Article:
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August 2000

POVERTY: LOOK BEYOND GDP GROWTH

It’s time the Indian government accepted the stark reality that economic growth does not necessarily reduce poverty. The gross domestic product (GDP) is not an accurate measure of human development, especially in less developed countries, where a lot of production takes place in the household economy.

By Devinder Sharma

[Indian] Prime Minister, Mr Atal Behari Vajpayee, has an unflinching faith in economic growth. Treating higher growth rate as an essential vehicle for eradicating poverty, he had recently remarked, ‘The important challenge is how to accelerate economic growth to achieve a rate of 8-9%.’

This comes in the wake of the World Bank’s report on Global Economic Prospects and the Developing Countries 2000, stating: ‘In India, home to almost half of the world’s poor, the rate of poverty reduction appears to have slowed down in the 1990s, particularly in the rural areas...these areas will not see much impact on poverty even with higher growth rates.’

This also reminds me of what the former Finance Minister of Pakistan and the author of the UNDP [United Nations Development Programme]’s Human Development Report, the late Mahbub-ul-Haq, had once remarked, ‘We were wrongly taught that we should take care of GDP and it will automatically take care of poverty. Let us reverse it. We need to take care of poverty and it will automatically take care of GDP.’

And the World Bank acknowledges it, though belatedly: ‘The gap between some of India’s largest and poorest states exhibit slow progress in human development indicators;  low  growth  rates particularly in the agricultural sector.  If  the present trends continue, the bulk of the poor in these states will be unable to participate in future growth.’

Like Vajpayee, Mahbub-ul-Haq too refused to accept the stark reality - economic growth will not reduce poverty and deprivation. He too believed firmly in the conviction that the real purpose of development was to increase savings and attract foreign investments. As Pakistan’s Finance Minister in the 1960s, he was able to generate a GDP growth rate of 7%. ‘And still people voted us out,’ he told me once, adding, ‘It was a rude awakening for me. I realised that economic growth is no indicator of human development.’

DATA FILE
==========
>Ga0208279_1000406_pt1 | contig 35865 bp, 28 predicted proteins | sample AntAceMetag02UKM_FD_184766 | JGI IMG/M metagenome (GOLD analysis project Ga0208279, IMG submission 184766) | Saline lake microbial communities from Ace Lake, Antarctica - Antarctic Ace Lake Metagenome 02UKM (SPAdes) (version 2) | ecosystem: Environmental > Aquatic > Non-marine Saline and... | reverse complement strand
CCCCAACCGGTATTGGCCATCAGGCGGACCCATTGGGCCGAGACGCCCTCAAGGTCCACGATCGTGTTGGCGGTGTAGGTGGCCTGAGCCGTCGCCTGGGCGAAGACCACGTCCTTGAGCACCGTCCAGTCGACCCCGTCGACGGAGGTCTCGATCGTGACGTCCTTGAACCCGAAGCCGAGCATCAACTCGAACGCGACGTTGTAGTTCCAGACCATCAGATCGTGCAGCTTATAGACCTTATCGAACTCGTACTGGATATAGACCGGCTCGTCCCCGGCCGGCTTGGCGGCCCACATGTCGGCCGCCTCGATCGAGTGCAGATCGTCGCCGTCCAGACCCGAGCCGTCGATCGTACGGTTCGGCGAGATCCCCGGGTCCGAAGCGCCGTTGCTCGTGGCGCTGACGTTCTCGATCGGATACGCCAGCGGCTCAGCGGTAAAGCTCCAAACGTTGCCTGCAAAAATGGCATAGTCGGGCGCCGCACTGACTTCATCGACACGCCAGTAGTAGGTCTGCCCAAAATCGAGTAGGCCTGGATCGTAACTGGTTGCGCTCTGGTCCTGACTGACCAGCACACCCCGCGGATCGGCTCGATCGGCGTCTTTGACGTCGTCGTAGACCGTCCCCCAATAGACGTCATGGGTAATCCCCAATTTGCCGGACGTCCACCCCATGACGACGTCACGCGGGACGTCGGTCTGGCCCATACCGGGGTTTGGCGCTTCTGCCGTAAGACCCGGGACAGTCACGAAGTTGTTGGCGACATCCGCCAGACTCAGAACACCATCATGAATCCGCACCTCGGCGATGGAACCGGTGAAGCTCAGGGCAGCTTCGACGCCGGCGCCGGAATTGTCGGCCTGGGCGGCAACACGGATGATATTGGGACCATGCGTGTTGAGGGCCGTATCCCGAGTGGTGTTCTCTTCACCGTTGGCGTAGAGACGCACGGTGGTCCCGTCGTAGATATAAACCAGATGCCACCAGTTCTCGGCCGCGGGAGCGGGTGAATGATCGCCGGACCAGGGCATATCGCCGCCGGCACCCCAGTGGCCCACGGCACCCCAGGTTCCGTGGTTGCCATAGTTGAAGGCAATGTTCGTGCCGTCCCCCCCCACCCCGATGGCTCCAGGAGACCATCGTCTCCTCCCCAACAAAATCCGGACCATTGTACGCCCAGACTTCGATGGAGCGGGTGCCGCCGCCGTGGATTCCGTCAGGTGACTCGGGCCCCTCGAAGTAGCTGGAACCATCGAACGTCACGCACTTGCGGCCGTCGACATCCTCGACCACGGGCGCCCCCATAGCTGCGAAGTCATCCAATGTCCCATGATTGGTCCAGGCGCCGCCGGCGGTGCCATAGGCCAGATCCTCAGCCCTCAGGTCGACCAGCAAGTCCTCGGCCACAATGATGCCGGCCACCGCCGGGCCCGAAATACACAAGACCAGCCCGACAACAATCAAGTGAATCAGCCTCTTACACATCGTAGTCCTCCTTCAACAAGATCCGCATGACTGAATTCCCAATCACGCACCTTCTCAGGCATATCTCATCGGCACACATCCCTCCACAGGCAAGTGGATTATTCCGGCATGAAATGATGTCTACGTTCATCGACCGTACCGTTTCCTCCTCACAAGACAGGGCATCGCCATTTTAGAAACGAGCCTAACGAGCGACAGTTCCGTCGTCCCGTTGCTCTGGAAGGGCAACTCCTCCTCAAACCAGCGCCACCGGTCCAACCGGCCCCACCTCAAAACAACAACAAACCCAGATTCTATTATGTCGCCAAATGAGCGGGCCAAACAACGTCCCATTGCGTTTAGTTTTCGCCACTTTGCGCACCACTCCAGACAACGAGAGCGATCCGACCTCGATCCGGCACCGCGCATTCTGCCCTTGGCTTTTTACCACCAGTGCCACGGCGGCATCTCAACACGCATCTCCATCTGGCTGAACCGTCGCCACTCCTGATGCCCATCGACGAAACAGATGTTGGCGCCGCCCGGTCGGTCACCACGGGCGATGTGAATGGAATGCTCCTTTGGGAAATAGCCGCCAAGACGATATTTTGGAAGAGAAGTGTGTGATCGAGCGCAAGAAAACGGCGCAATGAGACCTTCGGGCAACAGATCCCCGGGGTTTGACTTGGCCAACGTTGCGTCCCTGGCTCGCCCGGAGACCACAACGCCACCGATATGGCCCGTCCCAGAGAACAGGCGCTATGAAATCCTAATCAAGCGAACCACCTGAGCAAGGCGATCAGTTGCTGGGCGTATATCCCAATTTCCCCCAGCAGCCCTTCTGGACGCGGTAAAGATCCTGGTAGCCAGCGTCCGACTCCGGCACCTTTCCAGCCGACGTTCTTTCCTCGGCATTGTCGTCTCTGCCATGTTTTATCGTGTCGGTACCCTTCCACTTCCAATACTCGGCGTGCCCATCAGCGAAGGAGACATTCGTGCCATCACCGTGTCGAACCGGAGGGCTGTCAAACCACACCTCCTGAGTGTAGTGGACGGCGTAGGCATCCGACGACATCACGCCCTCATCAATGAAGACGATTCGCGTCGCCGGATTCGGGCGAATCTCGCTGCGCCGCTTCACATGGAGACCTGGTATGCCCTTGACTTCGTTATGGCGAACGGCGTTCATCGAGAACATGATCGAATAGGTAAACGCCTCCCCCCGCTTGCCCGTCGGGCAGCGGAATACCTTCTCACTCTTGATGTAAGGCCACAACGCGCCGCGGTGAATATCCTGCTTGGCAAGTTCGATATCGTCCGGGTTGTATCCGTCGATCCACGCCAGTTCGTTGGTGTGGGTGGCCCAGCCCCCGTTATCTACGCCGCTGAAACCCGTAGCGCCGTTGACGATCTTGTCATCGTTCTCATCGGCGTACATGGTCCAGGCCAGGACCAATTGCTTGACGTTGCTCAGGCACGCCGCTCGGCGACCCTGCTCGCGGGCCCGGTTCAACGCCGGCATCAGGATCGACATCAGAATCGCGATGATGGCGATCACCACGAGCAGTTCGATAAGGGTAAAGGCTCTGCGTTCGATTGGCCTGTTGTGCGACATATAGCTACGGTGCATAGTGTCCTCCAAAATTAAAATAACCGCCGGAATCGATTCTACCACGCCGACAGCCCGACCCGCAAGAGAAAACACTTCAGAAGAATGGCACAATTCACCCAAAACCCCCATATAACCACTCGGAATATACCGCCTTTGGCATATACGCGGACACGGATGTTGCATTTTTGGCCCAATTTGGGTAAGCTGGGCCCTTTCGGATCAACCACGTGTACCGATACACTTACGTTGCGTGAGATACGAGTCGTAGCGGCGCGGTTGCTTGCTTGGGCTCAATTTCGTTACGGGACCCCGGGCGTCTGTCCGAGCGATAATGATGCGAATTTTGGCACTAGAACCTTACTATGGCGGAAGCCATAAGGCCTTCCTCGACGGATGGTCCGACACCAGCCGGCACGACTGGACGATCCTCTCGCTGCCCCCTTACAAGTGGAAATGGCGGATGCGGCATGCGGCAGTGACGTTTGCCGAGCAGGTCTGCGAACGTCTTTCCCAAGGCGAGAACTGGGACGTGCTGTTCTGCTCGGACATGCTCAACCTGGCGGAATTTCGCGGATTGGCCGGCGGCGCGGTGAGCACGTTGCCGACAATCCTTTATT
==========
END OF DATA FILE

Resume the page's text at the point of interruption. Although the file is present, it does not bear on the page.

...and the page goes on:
He had admitted that, expressing certain exuberance that is the privilege of youth, he had all along argued that GNP growth must supersede all other goals. Not realising that in the bargain, poverty actually grows whereas the benefits of economic development are reaped by a handful of the rich industrialists and the elite.

In India, the high priests of economic reforms, [former Finance Ministers] Dr Manmohan Singh and Mr P Chidambaram, had only accentuated the great economic divide through economic policies that were aimed at alleviating poverty. Even with the World Bank acknowledging that poverty has grown in the period beginning with the ushering in of the economic liberalisation, their economic prescriptions need to be discarded.

After all, 52 years after Independence, more than 135 million people have no access to basic health facilities; 226 million lack access to safe drinking water; about half of India’s adult population is illiterate; and about 70% of its population lacks basic sanitation facilities.

We have the world’s largest population of diseased and disabled. Their number continues to multiply. With nearly 52% of the population earning less than a dollar day, the economic models of growth have only succeeded in extending the poverty line to bring in every year a sizeable percentage of the population within its deadly grip.

The economic growth model follows the same prescription. Policy-makers assume that even if poverty increases in the short term, this is a price that has to be paid for long-term stability and growth. After all, as Noam Chomsky says, a nation has to be subjected to the iron principles of economic rationalism, sometimes called ‘tough love’. Just the right phrase: love for the rich and privileged, tough for everyone else.